Off-Premise Wine Sales Grow by 6%

Average bottle price of domestic wines up by 21 cents in a year

by Jim Gordon
symphony iri
San Rafael, Calif.—Retail sales of domestic table wines maintained a growth rate of 6% during the 52 weeks ending in November. Volume grew just 2%, but that meant that the average price per bottle rose by 21 cents, according to the latest data from the Symphony IRI Group (SIG.)

Major U.S. food and drug stores sold more than 71 million cases of U.S.-produced wine for $5 billion, reported SIG, a Chicago-based market research firm. Case prices rose by $2.58 and the average bottle price reached $5.85.

The four-week performance in November 2012 vs. November 2011 lagged only slightly behind those numbers, growing 5% in dollars but staying flat in volume.

Chardonnay on top
Looking at the data by varietal, Chardonnay remained the biggest seller with $1.4 billion and a 22% share during 52 weeks. Cabernet Sauvignon was second with just under $1 billion. Merlot was a fairly distant third with $550 million and negative growth rate, while Pinot Grigio/Pinot Gris had $497 million and, with a 9% growth rate, gained on Merlot.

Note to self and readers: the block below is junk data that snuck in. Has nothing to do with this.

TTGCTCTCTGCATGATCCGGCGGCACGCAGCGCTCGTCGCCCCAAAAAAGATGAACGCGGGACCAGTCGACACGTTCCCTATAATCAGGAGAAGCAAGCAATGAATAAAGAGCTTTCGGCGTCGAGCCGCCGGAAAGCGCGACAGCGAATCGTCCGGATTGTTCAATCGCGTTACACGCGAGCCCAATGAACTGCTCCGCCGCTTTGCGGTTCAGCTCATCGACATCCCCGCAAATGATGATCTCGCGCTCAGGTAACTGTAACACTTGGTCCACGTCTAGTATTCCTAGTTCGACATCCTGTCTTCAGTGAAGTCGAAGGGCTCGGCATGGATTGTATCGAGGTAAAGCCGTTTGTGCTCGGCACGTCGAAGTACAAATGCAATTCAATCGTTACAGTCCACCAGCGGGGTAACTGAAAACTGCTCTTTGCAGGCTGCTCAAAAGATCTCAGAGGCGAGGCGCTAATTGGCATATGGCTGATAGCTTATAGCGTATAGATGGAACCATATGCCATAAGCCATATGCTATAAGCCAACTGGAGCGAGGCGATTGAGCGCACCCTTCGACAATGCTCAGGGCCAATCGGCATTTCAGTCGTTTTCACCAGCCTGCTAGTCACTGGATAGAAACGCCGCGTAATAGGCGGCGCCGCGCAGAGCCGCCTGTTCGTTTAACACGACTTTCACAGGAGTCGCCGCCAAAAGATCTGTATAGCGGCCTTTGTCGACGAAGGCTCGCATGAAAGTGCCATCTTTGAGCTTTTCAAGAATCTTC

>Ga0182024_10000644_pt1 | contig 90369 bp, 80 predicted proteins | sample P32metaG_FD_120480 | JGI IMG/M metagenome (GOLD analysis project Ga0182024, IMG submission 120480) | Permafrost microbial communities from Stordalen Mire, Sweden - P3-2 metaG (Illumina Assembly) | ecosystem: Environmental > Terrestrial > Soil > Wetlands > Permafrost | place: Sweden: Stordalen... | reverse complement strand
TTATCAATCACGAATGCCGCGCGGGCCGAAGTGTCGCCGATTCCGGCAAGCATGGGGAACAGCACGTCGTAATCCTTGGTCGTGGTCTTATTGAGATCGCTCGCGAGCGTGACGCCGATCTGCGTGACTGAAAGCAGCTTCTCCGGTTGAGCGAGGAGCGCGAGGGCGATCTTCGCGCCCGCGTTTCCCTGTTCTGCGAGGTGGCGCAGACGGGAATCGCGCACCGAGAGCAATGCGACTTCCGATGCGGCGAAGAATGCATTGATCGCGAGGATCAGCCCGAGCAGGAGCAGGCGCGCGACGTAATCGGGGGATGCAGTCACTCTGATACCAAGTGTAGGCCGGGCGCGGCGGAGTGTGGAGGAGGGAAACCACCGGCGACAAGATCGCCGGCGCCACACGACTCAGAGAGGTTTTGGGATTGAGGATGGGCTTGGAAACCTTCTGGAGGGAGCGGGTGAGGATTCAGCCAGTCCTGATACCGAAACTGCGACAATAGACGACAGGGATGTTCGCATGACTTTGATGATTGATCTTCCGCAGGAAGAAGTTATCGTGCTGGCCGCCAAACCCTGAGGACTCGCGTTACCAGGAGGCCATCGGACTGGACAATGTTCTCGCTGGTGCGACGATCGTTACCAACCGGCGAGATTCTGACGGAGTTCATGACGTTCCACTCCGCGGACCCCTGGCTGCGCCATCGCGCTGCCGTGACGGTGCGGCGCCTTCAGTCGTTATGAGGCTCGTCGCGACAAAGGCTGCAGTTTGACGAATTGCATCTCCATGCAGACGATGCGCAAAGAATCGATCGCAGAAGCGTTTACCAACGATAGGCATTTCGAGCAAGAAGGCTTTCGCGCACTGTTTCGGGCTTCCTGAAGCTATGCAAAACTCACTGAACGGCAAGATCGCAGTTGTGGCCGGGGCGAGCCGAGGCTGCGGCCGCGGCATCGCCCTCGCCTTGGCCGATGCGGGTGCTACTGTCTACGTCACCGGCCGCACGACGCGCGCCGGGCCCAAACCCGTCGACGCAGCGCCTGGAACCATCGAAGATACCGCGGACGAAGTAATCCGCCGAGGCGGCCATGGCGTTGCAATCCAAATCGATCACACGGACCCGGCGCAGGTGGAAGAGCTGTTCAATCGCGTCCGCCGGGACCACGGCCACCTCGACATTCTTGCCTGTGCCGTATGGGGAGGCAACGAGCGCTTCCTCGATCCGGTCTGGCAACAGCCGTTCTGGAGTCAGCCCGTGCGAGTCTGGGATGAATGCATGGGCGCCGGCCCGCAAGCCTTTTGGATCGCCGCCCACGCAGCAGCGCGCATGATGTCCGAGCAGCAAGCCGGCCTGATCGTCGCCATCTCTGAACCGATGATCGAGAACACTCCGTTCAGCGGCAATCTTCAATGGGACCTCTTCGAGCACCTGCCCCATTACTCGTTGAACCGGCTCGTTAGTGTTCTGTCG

Red blends enjoyed the fastest growth rate, 23%, of all major varietals and rose to sixth place in market share, behind fifth-place Pinot Noir, which also grew.

Merlot producers at the high end had some good news in terms of bottle price, as the medium-bodied red rose faster over the past year than any other major varietal in the $20-plus range. This runs counter to Merlot’s price performance in direct-to-consumer shipments. Top-end red blends also grew significantly in price, paralleling their performance in direct-to-consumer sales.

Washington wines grew 7% in value, and Oregon wines grew 9%—leading California wines, which nevertheless counted for 72% of the total market share. Imports claimed 20% market share, led by Italy and Australia in a near-tie.

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